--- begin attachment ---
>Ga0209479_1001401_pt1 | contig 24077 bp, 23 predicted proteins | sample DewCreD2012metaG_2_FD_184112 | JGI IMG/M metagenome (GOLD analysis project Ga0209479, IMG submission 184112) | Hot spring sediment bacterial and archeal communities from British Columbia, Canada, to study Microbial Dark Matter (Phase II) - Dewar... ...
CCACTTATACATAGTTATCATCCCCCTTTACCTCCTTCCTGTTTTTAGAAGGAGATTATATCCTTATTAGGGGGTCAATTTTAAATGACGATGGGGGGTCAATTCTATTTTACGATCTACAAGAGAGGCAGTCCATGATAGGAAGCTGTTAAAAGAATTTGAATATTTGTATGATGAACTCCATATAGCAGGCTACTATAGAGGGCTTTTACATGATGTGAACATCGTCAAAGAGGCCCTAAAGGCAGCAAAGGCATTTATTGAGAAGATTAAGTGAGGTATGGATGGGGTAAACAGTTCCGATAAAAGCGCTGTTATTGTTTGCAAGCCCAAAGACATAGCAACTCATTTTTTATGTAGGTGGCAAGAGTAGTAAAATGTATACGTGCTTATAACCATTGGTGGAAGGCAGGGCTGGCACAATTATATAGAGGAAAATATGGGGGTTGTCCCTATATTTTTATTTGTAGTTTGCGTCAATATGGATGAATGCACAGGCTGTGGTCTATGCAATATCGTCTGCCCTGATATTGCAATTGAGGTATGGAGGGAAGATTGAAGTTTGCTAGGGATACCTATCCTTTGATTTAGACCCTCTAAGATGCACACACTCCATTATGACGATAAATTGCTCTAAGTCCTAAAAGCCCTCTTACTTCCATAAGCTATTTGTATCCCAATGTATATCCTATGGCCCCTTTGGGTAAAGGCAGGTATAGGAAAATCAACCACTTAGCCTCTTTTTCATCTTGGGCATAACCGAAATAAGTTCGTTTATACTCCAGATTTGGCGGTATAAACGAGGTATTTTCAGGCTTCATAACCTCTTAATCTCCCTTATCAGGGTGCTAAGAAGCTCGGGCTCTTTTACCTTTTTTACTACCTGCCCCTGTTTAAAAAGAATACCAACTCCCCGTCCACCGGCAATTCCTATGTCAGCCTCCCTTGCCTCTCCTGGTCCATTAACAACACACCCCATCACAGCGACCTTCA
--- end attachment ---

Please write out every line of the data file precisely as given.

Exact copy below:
>Ga0209479_1001401_pt1 | contig 24077 bp, 23 predicted proteins | sample DewCreD2012metaG_2_FD_184112 | JGI IMG/M metagenome (GOLD analysis project Ga0209479, IMG submission 184112) | Hot spring sediment bacterial and archeal communities from British Columbia, Canada, to study Microbial Dark Matter (Phase II) - Dewar... ...
CCACTTATACATAGTTATCATCCCCCTTTACCTCCTTCCTGTTTTTAGAAGGAGATTATATCCTTATTAGGGGGTCAATTTTAAATGACGATGGGGGGTCAATTCTATTTTACGATCTACAAGAGAGGCAGTCCATGATAGGAAGCTGTTAAAAGAATTTGAATATTTGTATGATGAACTCCATATAGCAGGCTACTATAGAGGGCTTTTACATGATGTGAACATCGTCAAAGAGGCCCTAAAGGCAGCAAAGGCATTTATTGAGAAGATTAAGTGAGGTATGGATGGGGTAAACAGTTCCGATAAAAGCGCTGTTATTGTTTGCAAGCCCAAAGACATAGCAACTCATTTTTTATGTAGGTGGCAAGAGTAGTAAAATGTATACGTGCTTATAACCATTGGTGGAAGGCAGGGCTGGCACAATTATATAGAGGAAAATATGGGGGTTGTCCCTATATTTTTATTTGTAGTTTGCGTCAATATGGATGAATGCACAGGCTGTGGTCTATGCAATATCGTCTGCCCTGATATTGCAATTGAGGTATGGAGGGAAGATTGAAGTTTGCTAGGGATACCTATCCTTTGATTTAGACCCTCTAAGATGCACACACTCCATTATGACGATAAATTGCTCTAAGTCCTAAAAGCCCTCTTACTTCCATAAGCTATTTGTATCCCAATGTATATCCTATGGCCCCTTTGGGTAAAGGCAGGTATAGGAAAATCAACCACTTAGCCTCTTTTTCATCTTGGGCATAACCGAAATAAGTTCGTTTATACTCCAGATTTGGCGGTATAAACGAGGTATTTTCAGGCTTCATAACCTCTTAATCTCCCTTATCAGGGTGCTAAGAAGCTCGGGCTCTTTTACCTTTTTTACTACCTGCCCCTGTTTAAAAAGAATACCAACTCCCCGTCCACCGGCAATTCCTATGTCAGCCTCCCTTGCCTCTCCTGGTCCATTAACAACACACCCCATCACAGCGACCTTCA